At the end of the 19th century, Alex Moncuit acquired a few hectares of vineyards in the Côte de Blancs, in the A.O.C. Champagne (northwest France), in Mesnil-sur-Oger. With that, this vigneron wrote the first chapter in this family’s history, a family not known around the world for their champagnes. Today the winery is in the hands of Valérie Charpentier, his great-granddaughter, who together with her mother Nicole Moncuit has taken over production. Since 2007 Valérie Charpentier has been adding her signature and identity by making champagnes with great minerality and little residual sugar, like Pierre Moncuit Millésimé Grand Cru Extra Brut.
The grapes used to make Pierre Moncuit Millésimé Grand Cru Extra Brut are grown on the 20 hectares that the Moncuit family cultivates in three villages. Most of them, about 15 hectares, are located in Mesnil-Sur-Oger, where they own the oldest vines in the village (about 50 years old). The other five are divided between the Côte de Sézzane and its clos (a walled property considered a Premier Cru). In terms of varieties, they exclusively focus on Chardonnay, the only nuance-rich variety that is cultivated by this winery because the family, especially Nicole and Valérie, have decided to concentrate on showcasing these profiles, resulting in very distinct wines. As for the terroir of this area, located just an hour and a half from Paris, it is defined by a calcareous chalky soil (with a high water capacity) and a double climate: oceanic (with rainfall and mild temperatures) and continental (which provides hours of sunshine).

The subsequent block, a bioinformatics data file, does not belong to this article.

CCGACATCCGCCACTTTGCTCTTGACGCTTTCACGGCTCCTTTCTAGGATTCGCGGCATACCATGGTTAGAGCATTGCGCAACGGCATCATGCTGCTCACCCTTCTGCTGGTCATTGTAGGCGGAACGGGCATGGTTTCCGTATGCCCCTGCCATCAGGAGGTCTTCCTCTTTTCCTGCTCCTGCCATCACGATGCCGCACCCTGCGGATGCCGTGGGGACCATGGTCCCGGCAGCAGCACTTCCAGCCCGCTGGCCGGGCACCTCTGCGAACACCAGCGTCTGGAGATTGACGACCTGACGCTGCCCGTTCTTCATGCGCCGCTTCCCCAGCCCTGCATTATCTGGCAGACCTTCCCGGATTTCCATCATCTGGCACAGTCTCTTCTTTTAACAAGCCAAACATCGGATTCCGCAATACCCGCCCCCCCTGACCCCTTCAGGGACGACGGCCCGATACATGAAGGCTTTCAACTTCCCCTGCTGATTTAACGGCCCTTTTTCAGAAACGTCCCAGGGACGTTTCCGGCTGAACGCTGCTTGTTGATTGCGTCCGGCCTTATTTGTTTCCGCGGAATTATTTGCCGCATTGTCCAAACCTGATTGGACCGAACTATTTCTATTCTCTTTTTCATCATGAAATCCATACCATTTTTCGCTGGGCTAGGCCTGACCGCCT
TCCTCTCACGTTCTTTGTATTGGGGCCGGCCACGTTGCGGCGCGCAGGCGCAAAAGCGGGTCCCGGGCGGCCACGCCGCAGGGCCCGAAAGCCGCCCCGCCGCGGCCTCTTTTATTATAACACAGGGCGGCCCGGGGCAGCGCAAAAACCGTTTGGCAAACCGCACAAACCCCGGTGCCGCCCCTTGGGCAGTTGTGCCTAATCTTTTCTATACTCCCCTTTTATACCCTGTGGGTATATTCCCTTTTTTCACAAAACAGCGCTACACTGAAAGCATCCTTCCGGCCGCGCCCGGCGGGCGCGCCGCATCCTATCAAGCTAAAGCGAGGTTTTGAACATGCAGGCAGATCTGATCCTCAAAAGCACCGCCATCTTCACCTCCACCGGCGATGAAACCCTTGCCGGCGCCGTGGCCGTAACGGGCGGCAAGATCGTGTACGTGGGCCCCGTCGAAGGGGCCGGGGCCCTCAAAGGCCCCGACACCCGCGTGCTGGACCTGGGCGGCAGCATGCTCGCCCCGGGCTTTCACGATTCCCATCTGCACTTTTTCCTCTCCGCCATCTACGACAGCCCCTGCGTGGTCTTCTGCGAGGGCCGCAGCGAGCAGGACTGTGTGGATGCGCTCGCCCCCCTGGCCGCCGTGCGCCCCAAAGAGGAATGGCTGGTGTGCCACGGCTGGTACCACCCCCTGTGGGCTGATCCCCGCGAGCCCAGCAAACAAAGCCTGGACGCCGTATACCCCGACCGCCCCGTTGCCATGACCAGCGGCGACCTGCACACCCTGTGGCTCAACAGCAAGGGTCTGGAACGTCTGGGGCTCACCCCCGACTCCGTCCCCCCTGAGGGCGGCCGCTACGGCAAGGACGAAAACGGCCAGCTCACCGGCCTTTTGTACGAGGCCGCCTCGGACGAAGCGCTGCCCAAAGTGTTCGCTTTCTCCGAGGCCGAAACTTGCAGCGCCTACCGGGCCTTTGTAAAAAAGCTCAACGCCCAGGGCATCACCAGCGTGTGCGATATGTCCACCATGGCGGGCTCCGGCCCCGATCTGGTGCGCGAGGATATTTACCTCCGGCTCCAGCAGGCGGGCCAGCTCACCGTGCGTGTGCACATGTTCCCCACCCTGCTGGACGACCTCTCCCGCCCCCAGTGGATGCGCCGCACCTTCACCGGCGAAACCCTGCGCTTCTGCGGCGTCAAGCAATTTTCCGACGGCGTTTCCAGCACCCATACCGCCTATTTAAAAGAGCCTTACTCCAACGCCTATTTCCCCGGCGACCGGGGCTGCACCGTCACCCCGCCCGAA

After harvesting and sorting, the Pierre Moncuit Millésimé Grand Cru Extra Brut grapes are taken to the winery where each step is considered crucial. In particular, the family has invested in new and modern facilities that allow each plot to be vinified separately until bottling. After various blends, where Nicole and Valèrie work to find the profile they are looking for, Pierre Moncuit Millésimé Grand Cru Extra Brut is made using the traditional method with double fermentation in the bottle. The only thing left then is the aging process, also known as the rima phase, where, following a second fermentation, the wine spends time in contact with the dead lees. For Moncuit, this phase has no set time or rule, because only by tasting will they know when each vintage is ready. No rush and no set times. Pierre Moncuit Millésimé Grand Cru Extra Brut should speak for itself. You just have to know how to listen and interpret.